Before we went to sleep every night, my sister and I begged our dad for stories. Daddy never tucked us into bed. Instead we joined him and Mommy on their bed, and we used his chest or his stomach as pillow for our heads as we listened to the stories. The experience was strange, as the stories were told to the sound of his heartbeat and breathing.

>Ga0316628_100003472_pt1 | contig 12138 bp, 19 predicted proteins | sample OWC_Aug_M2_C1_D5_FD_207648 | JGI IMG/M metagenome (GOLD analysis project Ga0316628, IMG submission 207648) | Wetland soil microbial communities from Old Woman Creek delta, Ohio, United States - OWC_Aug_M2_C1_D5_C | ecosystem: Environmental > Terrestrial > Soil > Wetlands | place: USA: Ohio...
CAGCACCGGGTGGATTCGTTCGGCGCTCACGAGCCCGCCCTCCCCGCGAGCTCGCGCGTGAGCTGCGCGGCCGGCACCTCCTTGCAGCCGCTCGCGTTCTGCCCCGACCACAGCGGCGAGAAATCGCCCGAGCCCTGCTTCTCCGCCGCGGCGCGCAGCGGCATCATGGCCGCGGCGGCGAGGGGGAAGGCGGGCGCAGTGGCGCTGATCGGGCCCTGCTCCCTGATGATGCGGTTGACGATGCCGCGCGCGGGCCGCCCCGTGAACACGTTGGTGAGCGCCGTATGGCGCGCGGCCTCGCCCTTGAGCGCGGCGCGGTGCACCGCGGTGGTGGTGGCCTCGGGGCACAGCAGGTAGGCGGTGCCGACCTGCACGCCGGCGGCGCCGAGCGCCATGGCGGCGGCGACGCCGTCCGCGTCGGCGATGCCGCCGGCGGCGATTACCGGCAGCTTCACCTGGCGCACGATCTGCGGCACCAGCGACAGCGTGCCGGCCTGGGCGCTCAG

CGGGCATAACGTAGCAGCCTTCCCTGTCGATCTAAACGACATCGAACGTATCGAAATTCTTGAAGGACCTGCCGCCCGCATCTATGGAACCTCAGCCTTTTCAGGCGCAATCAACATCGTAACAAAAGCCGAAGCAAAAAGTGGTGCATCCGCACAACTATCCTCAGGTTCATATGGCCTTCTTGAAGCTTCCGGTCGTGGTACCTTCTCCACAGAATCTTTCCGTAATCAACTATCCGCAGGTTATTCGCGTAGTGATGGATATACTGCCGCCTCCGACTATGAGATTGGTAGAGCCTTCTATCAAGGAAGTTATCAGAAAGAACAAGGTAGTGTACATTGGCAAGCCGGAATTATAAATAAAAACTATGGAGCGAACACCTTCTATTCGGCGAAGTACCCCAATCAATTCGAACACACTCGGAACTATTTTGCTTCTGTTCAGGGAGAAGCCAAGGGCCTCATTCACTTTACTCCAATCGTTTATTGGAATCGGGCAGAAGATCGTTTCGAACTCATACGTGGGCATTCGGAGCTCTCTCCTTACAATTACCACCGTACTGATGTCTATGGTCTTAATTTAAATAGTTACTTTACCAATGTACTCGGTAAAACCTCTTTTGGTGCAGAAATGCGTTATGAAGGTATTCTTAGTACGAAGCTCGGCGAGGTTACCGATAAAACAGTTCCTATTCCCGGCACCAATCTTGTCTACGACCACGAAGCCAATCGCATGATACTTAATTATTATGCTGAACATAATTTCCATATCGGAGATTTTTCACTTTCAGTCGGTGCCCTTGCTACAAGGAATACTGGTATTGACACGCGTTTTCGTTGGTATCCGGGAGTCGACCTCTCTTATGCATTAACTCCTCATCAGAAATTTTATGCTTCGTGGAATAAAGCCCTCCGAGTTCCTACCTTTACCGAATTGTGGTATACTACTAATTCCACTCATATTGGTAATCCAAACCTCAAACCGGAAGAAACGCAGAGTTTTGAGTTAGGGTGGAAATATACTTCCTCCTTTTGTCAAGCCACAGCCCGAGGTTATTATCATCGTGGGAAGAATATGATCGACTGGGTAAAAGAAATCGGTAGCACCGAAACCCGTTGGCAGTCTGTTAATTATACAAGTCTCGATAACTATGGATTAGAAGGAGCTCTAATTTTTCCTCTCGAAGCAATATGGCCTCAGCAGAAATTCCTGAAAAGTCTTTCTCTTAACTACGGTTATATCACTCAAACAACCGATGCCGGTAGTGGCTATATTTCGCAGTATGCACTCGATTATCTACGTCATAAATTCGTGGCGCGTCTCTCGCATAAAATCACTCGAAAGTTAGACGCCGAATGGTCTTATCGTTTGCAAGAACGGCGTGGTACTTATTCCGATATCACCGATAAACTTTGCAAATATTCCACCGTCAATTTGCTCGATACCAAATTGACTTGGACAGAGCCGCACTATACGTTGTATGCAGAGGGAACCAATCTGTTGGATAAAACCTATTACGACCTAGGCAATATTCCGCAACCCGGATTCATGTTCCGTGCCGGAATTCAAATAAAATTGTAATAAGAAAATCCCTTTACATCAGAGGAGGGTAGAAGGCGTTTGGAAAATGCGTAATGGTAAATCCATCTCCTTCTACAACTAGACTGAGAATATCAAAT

Much stranger were the stories themselves, for they were not your typical bedtime fairy tales. Being the farmer’s son my father was, our bedtime stories were set in my father’s hometown of San Luis, Pampanga, and were peopled by wily mermaids, mischievous tiyanaks (demon children/changelings), temperamental duwendes (hobgoblins), and obnoxious kapres (giants). But the stories weren’t scary at all, because they always had happy endings. More importantly, the hero in all the stories was somebody we knew, our small but terrible great granduncle Apung Ano who barely stood 5 feet tall, who claimed to have had encounters with these creatures of Philippine folklore. It would be interesting to note that Apung Ano was also the barrio’s main source of entertainment as family and neighbors gathered around him nightly by the light of a kerosene lamp, or a full moon, and he told them tales of his tussles with creatures from the supernatural world.